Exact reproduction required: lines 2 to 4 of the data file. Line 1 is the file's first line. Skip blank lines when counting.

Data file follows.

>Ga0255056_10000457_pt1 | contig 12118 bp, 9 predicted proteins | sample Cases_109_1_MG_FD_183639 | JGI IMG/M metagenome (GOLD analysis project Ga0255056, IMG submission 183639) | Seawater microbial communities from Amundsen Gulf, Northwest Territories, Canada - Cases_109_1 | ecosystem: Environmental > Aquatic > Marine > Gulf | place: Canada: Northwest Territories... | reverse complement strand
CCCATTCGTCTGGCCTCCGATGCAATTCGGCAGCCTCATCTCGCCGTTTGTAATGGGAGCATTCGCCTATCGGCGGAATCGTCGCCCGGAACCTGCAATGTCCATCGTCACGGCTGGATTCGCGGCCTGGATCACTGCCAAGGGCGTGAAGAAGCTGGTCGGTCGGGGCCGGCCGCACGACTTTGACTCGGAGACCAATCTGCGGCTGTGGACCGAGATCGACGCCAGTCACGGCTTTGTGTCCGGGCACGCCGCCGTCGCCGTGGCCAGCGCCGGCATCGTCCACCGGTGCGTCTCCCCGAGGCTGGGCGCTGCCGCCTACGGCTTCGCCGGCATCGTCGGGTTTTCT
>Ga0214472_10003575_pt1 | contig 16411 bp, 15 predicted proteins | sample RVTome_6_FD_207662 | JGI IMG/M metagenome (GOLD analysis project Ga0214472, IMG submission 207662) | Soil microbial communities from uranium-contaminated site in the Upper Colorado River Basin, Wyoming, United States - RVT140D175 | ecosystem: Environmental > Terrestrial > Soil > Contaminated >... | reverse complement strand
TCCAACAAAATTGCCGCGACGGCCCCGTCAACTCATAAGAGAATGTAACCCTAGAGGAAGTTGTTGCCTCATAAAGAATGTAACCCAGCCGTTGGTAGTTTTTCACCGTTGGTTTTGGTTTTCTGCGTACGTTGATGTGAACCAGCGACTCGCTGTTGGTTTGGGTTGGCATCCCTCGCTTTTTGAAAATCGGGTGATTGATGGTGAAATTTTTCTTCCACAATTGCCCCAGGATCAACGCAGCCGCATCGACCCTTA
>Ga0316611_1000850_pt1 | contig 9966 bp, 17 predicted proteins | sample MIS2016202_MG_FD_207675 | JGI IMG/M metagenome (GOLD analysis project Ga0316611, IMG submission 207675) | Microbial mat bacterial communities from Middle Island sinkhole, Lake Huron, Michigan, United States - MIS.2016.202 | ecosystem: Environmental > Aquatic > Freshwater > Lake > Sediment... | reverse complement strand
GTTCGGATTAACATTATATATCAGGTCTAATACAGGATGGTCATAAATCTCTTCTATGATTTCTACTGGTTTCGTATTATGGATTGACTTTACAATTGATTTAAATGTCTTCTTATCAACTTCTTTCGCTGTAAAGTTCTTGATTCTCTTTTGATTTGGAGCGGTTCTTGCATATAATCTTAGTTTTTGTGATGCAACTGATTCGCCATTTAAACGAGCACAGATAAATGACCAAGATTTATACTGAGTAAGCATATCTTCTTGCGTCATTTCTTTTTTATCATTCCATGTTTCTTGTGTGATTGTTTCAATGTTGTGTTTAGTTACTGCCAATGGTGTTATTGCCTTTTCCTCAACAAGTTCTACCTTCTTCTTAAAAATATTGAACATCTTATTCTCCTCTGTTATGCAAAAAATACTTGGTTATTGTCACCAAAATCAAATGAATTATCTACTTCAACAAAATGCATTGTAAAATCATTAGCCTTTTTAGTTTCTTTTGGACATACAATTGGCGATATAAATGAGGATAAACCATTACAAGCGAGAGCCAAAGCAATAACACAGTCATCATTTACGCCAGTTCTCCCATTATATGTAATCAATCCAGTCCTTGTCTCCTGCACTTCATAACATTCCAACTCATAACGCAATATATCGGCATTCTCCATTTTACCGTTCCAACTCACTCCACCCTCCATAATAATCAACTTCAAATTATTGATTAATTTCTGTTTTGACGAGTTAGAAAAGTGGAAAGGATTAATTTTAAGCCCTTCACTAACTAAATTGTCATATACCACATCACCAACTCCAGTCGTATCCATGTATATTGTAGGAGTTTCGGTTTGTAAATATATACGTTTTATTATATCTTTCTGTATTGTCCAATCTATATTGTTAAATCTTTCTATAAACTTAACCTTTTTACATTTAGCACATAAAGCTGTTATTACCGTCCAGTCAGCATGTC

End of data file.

CCCATTCGTCTGGCCTCCGATGCAATTCGGCAGCCTCATCTCGCCGTTTGTAATGGGAGCATTCGCCTATCGGCGGAATCGTCGCCCGGAACCTGCAATGTCCATCGTCACGGCTGGATTCGCGGCCTGGATCACTGCCAAGGGCGTGAAGAAGCTGGTCGGTCGGGGCCGGCCGCACGACTTTGACTCGGAGACCAATCTGCGGCTGTGGACCGAGATCGACGCCAGTCACGGCTTTGTGTCCGGGCACGCCGCCGTCGCCGTGGCCAGCGCCGGCATCGTCCACCGGTGCGTCTCCCCGAGGCTGGGCGCTGCCGCCTACGGCTTCGCCGGCATCGTCGGGTTTTCT
>Ga0214472_10003575_pt1 | contig 16411 bp, 15 predicted proteins | sample RVTome_6_FD_207662 | JGI IMG/M metagenome (GOLD analysis project Ga0214472, IMG submission 207662) | Soil microbial communities from uranium-contaminated site in the Upper Colorado River Basin, Wyoming, United States - RVT140D175 | ecosystem: Environmental > Terrestrial > Soil > Contaminated >... | reverse complement strand
TCCAACAAAATTGCCGCGACGGCCCCGTCAACTCATAAGAGAATGTAACCCTAGAGGAAGTTGTTGCCTCATAAAGAATGTAACCCAGCCGTTGGTAGTTTTTCACCGTTGGTTTTGGTTTTCTGCGTACGTTGATGTGAACCAGCGACTCGCTGTTGGTTTGGGTTGGCATCCCTCGCTTTTTGAAAATCGGGTGATTGATGGTGAAATTTTTCTTCCACAATTGCCCCAGGATCAACGCAGCCGCATCGACCCTTA